Editor’s Column – March 2006

As we go to press with this issue, the big news is that Peter Singer is coming to town. Who […]

As we go to press with this issue, the big news is that Peter Singer is coming to town. Who is he? Peter Singer is a professor of bioethics at Princeton who promotes a utilitarian philosophy. According to Wikipedia, utilitarianism (from the Latin meaning useful) is “a theory of ethics that prescribes the quantitative maximization of good consequences for a population. The good to be maximized is usually happiness, pleasure, or preference satisfaction.” Singer takes the ideology to an extreme. He is regarded as the father of the animal rights movement, and has said that a person in a vegetative state might be a better candidate for medical research than a chimpanzee.

Peter Singer‘s philosophy is not compatible with disability rights and the independent living movement. He has expressed some very radical views on the “quality of life” of people with disabilities and the ability of someone with a disability to contribute to the better good or happiness of all of society. According to Singer, if a soon-to-be-parent knows that their unborn child could have cognitive or physical limitations, the pregnancy should be terminated. Singer once wrote that parents should have the right to terminate the life of a “severely disabled” infant for approximately 28 days after birth. More recently he has decided that 28 days is too arbitrary and parents should try to make a decision as soon as possible on whether to let their child survive or be terminated. (He uses the word terminated, not killed) It’s important to stop this kind of philosophy; not by ignoring it and not by trying to debate the philosophy with Singer but by quiet protest and being visible.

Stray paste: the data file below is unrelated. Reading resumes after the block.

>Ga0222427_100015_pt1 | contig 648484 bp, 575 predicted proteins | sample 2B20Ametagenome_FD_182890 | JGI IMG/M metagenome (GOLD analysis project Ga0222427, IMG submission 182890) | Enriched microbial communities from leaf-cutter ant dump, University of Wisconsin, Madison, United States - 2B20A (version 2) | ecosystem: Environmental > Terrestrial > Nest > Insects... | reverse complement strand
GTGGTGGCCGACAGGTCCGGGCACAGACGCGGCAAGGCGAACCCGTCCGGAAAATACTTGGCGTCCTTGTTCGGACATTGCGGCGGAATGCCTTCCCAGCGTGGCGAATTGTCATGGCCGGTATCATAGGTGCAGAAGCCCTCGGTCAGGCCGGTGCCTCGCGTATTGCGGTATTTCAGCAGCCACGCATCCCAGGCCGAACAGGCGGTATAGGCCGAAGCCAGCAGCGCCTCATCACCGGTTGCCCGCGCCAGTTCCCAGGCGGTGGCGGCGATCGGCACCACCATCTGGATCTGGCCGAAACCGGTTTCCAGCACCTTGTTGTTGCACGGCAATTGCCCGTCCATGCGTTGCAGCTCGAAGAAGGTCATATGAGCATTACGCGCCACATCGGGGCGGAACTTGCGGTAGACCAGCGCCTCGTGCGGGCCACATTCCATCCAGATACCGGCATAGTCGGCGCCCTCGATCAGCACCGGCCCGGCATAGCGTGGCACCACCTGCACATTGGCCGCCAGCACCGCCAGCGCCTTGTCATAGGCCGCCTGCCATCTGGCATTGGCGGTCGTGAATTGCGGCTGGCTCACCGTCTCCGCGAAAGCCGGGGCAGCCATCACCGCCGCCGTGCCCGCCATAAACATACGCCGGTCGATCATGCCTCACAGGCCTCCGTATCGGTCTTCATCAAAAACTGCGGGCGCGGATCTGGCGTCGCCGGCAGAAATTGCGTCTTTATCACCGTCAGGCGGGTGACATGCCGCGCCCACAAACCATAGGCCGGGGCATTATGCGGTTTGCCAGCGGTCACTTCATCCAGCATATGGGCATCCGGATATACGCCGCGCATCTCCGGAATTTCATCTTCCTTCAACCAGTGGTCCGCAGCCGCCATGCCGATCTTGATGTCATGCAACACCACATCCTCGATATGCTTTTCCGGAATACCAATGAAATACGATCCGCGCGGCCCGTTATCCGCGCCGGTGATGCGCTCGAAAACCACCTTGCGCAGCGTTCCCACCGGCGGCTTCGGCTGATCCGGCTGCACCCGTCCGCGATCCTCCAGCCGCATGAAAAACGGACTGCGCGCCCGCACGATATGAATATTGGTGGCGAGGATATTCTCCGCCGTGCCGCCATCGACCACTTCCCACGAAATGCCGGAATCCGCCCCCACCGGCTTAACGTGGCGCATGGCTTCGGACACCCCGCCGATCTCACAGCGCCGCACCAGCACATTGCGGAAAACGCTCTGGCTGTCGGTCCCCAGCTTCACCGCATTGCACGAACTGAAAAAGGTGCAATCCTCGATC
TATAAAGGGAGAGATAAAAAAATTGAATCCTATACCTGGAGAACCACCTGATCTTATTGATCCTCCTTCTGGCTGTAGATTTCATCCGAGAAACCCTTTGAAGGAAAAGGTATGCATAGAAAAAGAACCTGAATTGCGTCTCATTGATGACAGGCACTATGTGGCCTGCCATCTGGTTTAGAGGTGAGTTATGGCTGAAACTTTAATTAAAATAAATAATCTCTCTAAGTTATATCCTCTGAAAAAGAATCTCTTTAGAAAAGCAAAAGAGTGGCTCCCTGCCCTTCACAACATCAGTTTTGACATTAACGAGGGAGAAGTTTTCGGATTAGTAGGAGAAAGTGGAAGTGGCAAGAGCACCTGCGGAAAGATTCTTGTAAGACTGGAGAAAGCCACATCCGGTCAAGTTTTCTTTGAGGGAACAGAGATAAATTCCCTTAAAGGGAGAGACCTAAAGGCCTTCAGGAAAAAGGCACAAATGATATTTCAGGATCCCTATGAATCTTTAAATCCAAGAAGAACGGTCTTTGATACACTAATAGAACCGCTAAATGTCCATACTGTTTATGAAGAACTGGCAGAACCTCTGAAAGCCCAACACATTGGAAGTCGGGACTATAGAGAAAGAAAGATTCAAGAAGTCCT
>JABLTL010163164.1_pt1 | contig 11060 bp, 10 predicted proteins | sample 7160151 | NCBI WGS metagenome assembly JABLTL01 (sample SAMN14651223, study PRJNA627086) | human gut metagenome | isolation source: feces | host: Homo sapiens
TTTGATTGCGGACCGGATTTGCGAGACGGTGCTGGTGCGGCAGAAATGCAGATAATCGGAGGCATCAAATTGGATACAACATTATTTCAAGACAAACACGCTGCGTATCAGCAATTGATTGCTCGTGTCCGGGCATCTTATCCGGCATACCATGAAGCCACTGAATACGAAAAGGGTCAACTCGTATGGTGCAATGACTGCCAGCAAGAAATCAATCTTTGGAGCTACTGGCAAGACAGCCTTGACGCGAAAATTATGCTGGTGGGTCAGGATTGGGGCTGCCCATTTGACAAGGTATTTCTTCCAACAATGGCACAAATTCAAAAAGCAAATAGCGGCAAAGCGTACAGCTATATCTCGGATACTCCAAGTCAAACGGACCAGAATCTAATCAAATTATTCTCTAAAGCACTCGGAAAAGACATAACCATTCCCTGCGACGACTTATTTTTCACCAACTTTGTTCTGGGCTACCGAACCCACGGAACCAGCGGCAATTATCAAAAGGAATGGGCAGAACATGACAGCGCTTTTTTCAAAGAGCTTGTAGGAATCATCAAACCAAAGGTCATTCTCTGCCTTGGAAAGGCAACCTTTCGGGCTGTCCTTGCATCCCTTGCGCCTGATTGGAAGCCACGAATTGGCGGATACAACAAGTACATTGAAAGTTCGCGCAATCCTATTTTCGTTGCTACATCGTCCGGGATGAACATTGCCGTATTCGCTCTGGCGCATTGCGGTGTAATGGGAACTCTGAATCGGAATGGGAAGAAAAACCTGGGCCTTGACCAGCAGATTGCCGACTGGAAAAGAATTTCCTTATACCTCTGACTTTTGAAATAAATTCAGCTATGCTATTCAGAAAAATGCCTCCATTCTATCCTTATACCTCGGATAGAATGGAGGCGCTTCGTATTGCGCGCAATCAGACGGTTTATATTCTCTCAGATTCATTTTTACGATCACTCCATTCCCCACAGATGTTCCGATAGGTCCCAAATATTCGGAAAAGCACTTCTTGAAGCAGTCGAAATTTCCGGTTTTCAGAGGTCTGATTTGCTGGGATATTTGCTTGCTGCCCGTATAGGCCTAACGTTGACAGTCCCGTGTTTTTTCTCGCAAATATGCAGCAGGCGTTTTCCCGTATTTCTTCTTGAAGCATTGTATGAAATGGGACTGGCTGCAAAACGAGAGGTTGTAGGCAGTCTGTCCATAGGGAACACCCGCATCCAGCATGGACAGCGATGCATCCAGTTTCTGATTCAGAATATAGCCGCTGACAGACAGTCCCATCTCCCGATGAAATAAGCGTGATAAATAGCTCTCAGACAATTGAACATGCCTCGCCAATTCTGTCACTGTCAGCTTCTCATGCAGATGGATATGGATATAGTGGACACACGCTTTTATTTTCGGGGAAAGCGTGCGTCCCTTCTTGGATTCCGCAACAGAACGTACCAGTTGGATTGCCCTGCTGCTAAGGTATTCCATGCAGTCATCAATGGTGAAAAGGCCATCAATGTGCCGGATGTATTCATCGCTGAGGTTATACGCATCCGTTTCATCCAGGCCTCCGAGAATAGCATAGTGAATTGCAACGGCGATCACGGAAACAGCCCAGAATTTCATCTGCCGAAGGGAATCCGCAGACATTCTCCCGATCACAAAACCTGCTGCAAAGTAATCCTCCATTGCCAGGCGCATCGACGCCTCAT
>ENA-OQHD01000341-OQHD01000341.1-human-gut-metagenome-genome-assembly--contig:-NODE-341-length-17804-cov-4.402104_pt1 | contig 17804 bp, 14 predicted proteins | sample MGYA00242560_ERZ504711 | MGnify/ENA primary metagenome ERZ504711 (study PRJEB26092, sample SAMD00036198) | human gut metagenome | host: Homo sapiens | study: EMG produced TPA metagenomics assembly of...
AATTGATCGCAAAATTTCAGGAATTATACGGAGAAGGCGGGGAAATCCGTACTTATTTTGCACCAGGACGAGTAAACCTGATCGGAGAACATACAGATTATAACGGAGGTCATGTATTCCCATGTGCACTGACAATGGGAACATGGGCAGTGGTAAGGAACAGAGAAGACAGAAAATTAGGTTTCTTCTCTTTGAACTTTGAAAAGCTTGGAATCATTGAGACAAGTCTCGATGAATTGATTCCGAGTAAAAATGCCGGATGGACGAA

Singer will give two lectures in Minnesota this month. Hope to see you there, demonstrating by our lives that we are maximizing good.

• Annual Business Ethics Lecture, “Ethics and Globalization,” Minnesota State University, Centennial Student Union Ballroom, Mankato, MN, March 22nd at 7 pm.

• Lecture, “Ethics and Animals,” University of Minnesota, Ted Mann Concert Hall, 2128 4th St. S, Minneapolis, MN, March 23rd at 7 pm.

After reading the Peter Singer Protest Alert you really must read the article, Intellectual Disability. Arc Minnesota lays out a very informative piece about the definitions, the effects, the demographics and the successes of people with intellectual disabilities.

We have two very good articles about Multiple Sclerosis and its effects. Angela Hume writes about Shannon Hoelzel’s personal views of MS. The Minnesota Chapter of the National MS Society contributed, What is MS? Many thanks to the staff at the MS society for their good work and also to Angela and Shannon for the personal story.

This month Chuck Campbell brings us some startling information about the numbers of homeless with mental health issues. Chuck explains how the state of Minnesota has proposed initiatives to decrease homelessness at the same time that the federal government is decreasing funding. Any new spending by the state might be largely offset by the decrease in federal funding.

Danielle Engle put together an informative article on the coming legislative session and our responsibility to the political process. Danielle brings to her discussion the ideas of Jean-Jacques Rousseau and John Locke, two political philosophers from the 17th and 18th centuries, who wrote about the “social contract” and individual responsibilities in democracy. Thanks, Danielle, for your research and the educational article.

Clarence Schadegg wrote a commentary on the class action lawsuit that the National Federation for the Blind has brought against the Target Corporation. It seems that as much as Target talks about being inclusive and diversity-focused they do not see the need to have their Web site accessible to people with visual impairment or blindness. Clarence explains the problems that screen readers have with the Target Web site and the difficulties he has experienced on the site. Great job Clarence; thank you!

 

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